These legal principles were formed during a technologically simpler time. Thus, the old tenets of Fifth Amendment jurisprudence may need to realign with the realities of an increasingly digital world. Given the widespread use of encrypted devices and the growing use of biometric data to unlock those devices, there will be no shortage of cases for courts to wrangle with these issues.

 

Gaetan Alfano is a partner with Pietragallo Gordon Alfano Bosick & Raspanti. He is a member of the executive committee and the employment and labor practice group. He represents clients in commercial and employment disputes, insurance insolvency, and receivership matters, as well as complex white-collar criminal defense cases.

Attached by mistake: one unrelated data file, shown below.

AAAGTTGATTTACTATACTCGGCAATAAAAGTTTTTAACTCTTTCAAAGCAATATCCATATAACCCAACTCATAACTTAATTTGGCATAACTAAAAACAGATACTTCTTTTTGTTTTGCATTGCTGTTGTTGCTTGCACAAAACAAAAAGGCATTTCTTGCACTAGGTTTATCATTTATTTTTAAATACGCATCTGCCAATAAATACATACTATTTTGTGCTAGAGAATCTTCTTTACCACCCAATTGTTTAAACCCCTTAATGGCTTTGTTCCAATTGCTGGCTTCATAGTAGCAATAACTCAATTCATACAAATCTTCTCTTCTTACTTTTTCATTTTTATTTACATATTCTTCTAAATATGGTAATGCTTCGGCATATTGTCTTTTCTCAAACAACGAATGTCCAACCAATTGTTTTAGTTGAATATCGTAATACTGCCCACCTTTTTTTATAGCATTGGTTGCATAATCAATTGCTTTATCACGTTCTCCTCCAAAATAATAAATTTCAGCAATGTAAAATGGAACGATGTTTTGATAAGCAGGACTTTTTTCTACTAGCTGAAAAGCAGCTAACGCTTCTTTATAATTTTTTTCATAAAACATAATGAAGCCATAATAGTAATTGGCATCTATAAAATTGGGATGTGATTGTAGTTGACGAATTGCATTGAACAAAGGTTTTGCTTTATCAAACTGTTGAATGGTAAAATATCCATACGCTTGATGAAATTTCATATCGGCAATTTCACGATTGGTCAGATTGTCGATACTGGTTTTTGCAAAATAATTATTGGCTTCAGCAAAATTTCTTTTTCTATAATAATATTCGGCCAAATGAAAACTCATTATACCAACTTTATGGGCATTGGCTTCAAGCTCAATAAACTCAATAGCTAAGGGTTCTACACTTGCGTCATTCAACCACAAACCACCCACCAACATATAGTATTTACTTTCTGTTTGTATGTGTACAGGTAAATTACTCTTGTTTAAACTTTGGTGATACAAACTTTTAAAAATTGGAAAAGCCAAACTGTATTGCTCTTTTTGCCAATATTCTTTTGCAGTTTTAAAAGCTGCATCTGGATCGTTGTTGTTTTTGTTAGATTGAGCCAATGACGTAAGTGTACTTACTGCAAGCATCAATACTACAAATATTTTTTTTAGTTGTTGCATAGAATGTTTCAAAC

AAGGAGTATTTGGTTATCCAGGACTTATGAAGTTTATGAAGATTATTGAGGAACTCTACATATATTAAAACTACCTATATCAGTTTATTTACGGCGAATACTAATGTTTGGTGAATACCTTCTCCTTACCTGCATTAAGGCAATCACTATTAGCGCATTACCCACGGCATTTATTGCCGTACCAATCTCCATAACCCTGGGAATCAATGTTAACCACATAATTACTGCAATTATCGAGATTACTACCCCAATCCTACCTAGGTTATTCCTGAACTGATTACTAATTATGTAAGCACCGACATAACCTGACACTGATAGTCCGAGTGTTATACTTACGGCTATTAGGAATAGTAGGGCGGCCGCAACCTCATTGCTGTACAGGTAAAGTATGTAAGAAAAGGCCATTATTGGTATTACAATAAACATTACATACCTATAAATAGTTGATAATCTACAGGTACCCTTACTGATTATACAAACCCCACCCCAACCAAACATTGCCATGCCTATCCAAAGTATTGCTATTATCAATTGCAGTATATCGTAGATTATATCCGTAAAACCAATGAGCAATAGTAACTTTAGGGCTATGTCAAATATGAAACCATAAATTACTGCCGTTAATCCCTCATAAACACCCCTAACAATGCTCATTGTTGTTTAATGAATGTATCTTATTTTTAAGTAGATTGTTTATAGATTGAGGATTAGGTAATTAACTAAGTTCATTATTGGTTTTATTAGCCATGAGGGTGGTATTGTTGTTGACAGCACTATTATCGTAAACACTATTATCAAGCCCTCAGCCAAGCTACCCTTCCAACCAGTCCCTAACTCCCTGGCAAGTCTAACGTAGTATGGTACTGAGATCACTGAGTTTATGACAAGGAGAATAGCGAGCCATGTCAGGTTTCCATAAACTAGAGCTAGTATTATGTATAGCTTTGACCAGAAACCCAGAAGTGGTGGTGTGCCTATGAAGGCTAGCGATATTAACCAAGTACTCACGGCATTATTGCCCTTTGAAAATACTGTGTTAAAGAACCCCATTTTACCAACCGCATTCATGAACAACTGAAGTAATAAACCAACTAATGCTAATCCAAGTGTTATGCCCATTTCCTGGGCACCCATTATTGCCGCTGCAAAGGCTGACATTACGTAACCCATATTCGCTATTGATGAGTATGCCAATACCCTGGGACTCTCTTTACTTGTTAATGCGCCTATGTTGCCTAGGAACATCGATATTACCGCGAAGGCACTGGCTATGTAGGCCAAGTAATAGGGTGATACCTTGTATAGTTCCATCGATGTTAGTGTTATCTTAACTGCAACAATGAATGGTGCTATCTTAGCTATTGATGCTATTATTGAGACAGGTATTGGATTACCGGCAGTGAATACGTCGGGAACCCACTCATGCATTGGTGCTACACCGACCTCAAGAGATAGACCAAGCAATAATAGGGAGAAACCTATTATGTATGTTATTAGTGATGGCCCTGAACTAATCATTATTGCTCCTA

Alexander Owens is an associate in the Philadelphia office of the firm and a member of the qui tam/False Claims Act and commercial litigation practice groups.

 

Reprinted with permission from the December 4, 2019 edition of the Legal Intelligencer© 2019 ALM Media Properties, LLC. All rights reserved.